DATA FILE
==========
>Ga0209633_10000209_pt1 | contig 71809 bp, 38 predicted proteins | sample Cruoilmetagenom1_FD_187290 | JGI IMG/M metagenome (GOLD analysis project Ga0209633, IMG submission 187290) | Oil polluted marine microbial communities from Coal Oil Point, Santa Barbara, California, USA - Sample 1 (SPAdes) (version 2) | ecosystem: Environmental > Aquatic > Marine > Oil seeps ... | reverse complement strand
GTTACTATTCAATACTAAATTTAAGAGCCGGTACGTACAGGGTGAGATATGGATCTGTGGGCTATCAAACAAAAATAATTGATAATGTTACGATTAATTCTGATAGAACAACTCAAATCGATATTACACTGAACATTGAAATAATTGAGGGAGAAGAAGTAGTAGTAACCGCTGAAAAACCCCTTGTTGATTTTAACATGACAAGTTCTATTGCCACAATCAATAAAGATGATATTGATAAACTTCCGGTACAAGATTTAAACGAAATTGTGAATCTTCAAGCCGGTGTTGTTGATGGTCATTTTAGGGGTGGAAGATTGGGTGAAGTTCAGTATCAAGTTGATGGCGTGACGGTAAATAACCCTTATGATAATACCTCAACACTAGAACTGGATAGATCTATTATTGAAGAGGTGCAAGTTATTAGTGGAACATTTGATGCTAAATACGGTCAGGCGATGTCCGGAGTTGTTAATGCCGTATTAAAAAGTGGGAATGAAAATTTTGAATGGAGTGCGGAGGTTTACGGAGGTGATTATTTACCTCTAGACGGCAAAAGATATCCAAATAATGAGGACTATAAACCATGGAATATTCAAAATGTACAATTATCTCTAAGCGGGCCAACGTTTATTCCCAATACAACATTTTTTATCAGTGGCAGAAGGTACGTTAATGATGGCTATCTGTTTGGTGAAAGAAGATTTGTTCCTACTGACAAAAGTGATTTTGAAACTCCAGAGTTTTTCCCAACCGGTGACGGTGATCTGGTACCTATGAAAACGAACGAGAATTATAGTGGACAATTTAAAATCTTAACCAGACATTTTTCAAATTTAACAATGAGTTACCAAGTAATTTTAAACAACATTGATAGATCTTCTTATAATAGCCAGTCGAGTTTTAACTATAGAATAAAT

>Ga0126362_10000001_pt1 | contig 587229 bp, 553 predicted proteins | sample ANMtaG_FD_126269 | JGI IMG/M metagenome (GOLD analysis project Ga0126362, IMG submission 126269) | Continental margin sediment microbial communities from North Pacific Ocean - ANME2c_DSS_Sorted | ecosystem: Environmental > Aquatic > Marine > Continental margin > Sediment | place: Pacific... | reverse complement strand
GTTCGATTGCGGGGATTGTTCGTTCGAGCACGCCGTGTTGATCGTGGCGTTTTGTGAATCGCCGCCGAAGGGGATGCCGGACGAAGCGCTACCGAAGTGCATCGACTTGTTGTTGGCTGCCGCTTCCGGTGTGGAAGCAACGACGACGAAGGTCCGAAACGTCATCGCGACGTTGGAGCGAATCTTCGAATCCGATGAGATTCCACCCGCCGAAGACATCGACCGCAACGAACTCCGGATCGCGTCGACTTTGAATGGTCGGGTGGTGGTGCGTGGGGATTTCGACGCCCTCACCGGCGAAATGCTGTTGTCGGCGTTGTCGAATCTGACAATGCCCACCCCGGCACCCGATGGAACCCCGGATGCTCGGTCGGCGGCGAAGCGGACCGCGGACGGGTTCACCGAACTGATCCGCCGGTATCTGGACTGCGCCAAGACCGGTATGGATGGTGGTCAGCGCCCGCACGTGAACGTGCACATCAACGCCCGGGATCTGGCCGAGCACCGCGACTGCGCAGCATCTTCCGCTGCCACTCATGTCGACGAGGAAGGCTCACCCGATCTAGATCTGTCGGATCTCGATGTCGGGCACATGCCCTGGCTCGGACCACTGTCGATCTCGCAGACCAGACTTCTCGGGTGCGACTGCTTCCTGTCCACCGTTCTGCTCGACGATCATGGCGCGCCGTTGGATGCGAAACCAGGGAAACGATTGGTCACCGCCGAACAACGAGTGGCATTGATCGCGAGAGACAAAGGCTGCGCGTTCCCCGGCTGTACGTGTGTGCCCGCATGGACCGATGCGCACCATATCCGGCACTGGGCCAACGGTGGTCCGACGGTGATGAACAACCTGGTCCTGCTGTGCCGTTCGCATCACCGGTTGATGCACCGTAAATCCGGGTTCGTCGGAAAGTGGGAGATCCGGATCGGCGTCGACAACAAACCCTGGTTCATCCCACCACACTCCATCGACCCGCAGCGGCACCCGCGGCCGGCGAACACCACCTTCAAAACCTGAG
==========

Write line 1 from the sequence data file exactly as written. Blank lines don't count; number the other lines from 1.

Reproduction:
>Ga0209633_10000209_pt1 | contig 71809 bp, 38 predicted proteins | sample Cruoilmetagenom1_FD_187290 | JGI IMG/M metagenome (GOLD analysis project Ga0209633, IMG submission 187290) | Oil polluted marine microbial communities from Coal Oil Point, Santa Barbara, California, USA - Sample 1 (SPAdes) (version 2) | ecosystem: Environmental > Aquatic > Marine > Oil seeps ... | reverse complement strand